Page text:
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Looking back at Black Friday: Optimism and realism in wireless

By the time you read this, Black Friday will be in the record books.
But it will be weeks, perhaps, until the wireless industry knows whether consumers embraced their inner spender on the hottest shopping day of the year, or held back.
A variety of sources paint a decidedly mixed picture of the holiday season so far.
First, there’s the industry’s presentation: smartphones are de rigueur, data plans come in many sizes and shapes and many still believe that mobile phones have become such personal tools that few will sacrifice them.
But will consumers postpone handset upgrades? Select less costly service plans? Cut back on other consumer electronics? The industry will be crunching carrier and device vendor data next month to discern the answers and what they might mean for 2009.
One handset comparison site, BillShrink, has a page dedicated to comparing Apple Inc.’s iPhone to the HTC G1 and Research In Motion Ltd.’s BlackBerry Storm – the flagship devices at AT&T Mobility, T-Mobile USA Inc. and Verizon Wireless, respectively. (Sprint Nextel Corp. offers the HTC Touch Pro and Diamond Touch, the BlackBerry Curve and another handful of smartphones in the $200 to $300 price range.) By providing apples-to-apples comparisons – something the carriers have balked at doing themselves – BillShrink hopes to save people money.

Units down, ARPU steady
One executive, well-placed to observe the action, is Mike Cost, president and COO at distributor Brightstar Corp.
“We are seeing similar softness in mobile retail as in other spaces – though not quite as bad as in other consumer electronics,” Cost said last week. “The smartphone category, overall, is still growing year-on-year. Right now, the indications are that data-enabled devices are the flagship for the industry.”
According to Cost, data shows that this fourth quarter is down significantly from the year-ago quarter in terms of handset shipment volumes. Yet he has not seen evidence that consumers are cutting back their wireless service plans.
One potential indicator that people are willing to spend money, Cost said: the traffic to Verizon Wireless stores for the BlackBerry Storm, which was “pretty impressive,” and reflected “pent-up demand.”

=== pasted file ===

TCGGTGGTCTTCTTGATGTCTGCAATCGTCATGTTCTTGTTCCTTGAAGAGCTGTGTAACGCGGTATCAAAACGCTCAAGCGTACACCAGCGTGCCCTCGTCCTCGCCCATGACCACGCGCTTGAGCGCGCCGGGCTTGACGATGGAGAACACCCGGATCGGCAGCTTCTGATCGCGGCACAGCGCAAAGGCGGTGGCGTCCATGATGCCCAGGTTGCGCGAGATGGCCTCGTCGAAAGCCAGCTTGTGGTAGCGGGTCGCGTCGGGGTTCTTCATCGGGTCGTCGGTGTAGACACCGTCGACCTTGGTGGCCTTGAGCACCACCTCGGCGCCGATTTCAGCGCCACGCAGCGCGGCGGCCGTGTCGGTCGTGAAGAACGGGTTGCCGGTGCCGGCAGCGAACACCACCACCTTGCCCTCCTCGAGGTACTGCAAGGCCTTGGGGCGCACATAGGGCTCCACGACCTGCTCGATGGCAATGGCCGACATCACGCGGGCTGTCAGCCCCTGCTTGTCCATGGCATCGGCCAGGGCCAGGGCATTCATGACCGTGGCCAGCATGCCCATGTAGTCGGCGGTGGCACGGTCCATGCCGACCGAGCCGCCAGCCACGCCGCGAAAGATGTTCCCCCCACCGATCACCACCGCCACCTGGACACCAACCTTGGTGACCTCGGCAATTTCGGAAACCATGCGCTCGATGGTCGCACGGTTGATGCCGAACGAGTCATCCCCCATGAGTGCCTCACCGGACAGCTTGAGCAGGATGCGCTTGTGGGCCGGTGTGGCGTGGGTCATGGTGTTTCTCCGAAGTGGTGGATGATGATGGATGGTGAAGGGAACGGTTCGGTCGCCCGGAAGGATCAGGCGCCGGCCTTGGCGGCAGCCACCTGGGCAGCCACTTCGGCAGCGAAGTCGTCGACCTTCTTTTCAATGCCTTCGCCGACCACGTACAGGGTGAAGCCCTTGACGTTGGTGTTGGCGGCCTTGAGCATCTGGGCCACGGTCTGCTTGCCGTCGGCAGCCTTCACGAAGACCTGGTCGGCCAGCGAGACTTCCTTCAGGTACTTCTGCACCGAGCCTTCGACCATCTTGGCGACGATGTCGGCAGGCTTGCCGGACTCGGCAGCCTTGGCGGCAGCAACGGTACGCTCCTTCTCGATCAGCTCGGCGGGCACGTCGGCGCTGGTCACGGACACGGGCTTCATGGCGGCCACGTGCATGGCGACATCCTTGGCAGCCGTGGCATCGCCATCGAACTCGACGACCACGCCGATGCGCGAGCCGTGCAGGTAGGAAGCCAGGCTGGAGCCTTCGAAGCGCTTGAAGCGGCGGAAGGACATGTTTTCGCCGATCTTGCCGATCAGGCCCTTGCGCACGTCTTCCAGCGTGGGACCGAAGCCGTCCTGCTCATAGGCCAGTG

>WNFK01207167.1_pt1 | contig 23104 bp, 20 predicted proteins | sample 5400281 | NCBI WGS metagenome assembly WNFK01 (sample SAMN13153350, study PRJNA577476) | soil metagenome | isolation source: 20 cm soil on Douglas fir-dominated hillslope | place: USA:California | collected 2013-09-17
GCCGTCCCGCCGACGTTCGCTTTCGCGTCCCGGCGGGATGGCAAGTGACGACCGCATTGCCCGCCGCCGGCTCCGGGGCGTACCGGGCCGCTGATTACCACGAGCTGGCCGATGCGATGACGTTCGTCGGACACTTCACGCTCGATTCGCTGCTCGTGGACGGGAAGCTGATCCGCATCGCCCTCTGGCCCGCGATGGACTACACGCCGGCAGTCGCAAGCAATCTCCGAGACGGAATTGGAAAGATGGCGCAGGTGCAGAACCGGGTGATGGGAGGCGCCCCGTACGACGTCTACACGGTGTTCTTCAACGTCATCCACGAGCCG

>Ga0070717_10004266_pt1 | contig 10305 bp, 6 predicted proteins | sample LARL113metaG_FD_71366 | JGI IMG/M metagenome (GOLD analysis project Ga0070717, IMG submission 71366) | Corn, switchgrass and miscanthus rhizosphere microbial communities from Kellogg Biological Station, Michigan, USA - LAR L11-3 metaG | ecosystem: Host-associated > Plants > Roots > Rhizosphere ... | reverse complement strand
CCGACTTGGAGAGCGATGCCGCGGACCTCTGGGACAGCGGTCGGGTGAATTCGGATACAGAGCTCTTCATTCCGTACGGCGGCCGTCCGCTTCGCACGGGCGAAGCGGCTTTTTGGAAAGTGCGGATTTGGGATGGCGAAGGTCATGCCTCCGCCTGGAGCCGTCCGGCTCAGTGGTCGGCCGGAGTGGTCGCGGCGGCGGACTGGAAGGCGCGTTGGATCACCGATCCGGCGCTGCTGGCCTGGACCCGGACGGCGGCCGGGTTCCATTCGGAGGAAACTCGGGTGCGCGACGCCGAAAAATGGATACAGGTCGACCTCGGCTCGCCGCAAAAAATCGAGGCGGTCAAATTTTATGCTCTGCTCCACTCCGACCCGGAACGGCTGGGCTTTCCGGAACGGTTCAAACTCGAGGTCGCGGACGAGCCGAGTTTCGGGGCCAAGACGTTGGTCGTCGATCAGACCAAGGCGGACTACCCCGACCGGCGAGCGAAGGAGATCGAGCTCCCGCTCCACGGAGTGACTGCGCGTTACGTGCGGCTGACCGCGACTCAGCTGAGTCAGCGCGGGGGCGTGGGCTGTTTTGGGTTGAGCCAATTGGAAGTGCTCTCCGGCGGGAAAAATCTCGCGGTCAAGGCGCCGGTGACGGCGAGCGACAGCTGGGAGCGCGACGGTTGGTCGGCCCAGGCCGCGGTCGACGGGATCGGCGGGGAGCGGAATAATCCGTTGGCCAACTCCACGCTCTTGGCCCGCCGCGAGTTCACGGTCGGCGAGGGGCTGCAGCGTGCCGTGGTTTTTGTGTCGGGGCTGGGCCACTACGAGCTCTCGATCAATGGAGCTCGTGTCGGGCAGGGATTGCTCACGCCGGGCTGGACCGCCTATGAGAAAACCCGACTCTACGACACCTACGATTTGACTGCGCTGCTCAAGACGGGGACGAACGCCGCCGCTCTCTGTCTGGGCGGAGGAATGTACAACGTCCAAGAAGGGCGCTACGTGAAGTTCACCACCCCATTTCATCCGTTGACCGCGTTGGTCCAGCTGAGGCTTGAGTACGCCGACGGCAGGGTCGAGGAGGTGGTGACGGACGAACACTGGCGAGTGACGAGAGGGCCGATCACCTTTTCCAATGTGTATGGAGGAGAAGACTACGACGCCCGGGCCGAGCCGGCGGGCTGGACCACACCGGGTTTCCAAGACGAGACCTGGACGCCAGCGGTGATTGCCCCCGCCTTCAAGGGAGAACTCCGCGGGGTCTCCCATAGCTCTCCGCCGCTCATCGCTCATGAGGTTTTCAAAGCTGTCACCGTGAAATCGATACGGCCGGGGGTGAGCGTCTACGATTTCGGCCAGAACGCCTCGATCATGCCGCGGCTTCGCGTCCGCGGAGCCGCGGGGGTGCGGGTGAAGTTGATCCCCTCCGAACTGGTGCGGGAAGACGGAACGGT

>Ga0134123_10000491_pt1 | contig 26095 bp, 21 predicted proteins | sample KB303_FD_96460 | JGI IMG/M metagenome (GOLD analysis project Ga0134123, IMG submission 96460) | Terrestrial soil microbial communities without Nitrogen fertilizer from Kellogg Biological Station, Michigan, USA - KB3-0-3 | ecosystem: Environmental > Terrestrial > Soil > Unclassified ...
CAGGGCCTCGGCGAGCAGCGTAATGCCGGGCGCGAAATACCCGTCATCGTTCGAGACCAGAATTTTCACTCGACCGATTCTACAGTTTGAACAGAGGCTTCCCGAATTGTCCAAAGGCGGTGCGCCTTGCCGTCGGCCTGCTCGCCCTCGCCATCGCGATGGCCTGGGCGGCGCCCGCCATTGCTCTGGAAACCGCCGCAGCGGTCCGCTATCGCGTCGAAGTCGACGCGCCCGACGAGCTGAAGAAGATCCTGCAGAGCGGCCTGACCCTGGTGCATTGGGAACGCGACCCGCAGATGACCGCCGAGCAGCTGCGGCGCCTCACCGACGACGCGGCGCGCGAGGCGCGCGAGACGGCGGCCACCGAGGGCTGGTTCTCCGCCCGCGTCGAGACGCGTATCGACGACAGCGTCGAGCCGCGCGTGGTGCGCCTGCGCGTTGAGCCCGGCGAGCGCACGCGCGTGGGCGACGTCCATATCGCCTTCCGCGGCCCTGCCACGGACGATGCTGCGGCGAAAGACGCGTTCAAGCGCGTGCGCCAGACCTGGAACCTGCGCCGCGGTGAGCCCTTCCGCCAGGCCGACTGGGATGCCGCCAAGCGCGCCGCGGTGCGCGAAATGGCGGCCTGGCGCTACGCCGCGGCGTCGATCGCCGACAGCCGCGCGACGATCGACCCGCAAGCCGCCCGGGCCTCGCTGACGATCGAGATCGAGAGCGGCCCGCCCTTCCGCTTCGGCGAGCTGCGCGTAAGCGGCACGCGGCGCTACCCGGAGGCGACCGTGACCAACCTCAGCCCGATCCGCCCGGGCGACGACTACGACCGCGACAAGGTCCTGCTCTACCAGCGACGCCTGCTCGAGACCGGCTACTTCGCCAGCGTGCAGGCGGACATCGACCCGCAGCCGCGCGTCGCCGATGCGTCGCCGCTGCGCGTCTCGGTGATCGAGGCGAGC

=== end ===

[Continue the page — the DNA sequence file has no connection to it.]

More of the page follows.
In fact, competitively, the BlackBerry Storm is a “significant device” for Verizon Wireless, according to NPD Group analyst Ross Rubin. Whereas the first iPhone robbed T-Mobile USA of subscribers, the 3G version stole subscribers from Verizon Wireless, thus the Storm is a “retention play.”
“Apple’s focus on price really initiated growth for Apple and ignited the popularity of smartphones,” Rubin added. “And rivals are following.”

Smartphones to lead growth
“In recent history, I can’t remember another match-up this hot,” said BillShrink CEO Peter Pham. “These devices are big movers for the carriers. Our traffic has spiked significantly since September, almost doubling on a monthly basis. Lots of people are looking at family plans. There’s a lot of uncertainty in the market.”
Meanwhile, surveys pointed to a mixed forecast for Black Friday and, indeed, the entire holiday shopping season.
Smartphone sales will continue to grow as much as 9% year-on-year, according to Oliver Wyman, a management consultancy. But the overall handset market may contract by single-digit negative growth, according to Gartner.
NPD Group has forecast the weakest holiday season for consumer electronics in general in more than a decade, while ABI Research found that 53% of consumers will spend as much or more than they did last holiday season.
Observers mention that the metrics to watch include handset unit volume shipments, average selling priceses, market share of original equipment manufacturers and their profitability.
If volumes are down and average selling prices are up, then people are upgrading their handsets, Rubin said.


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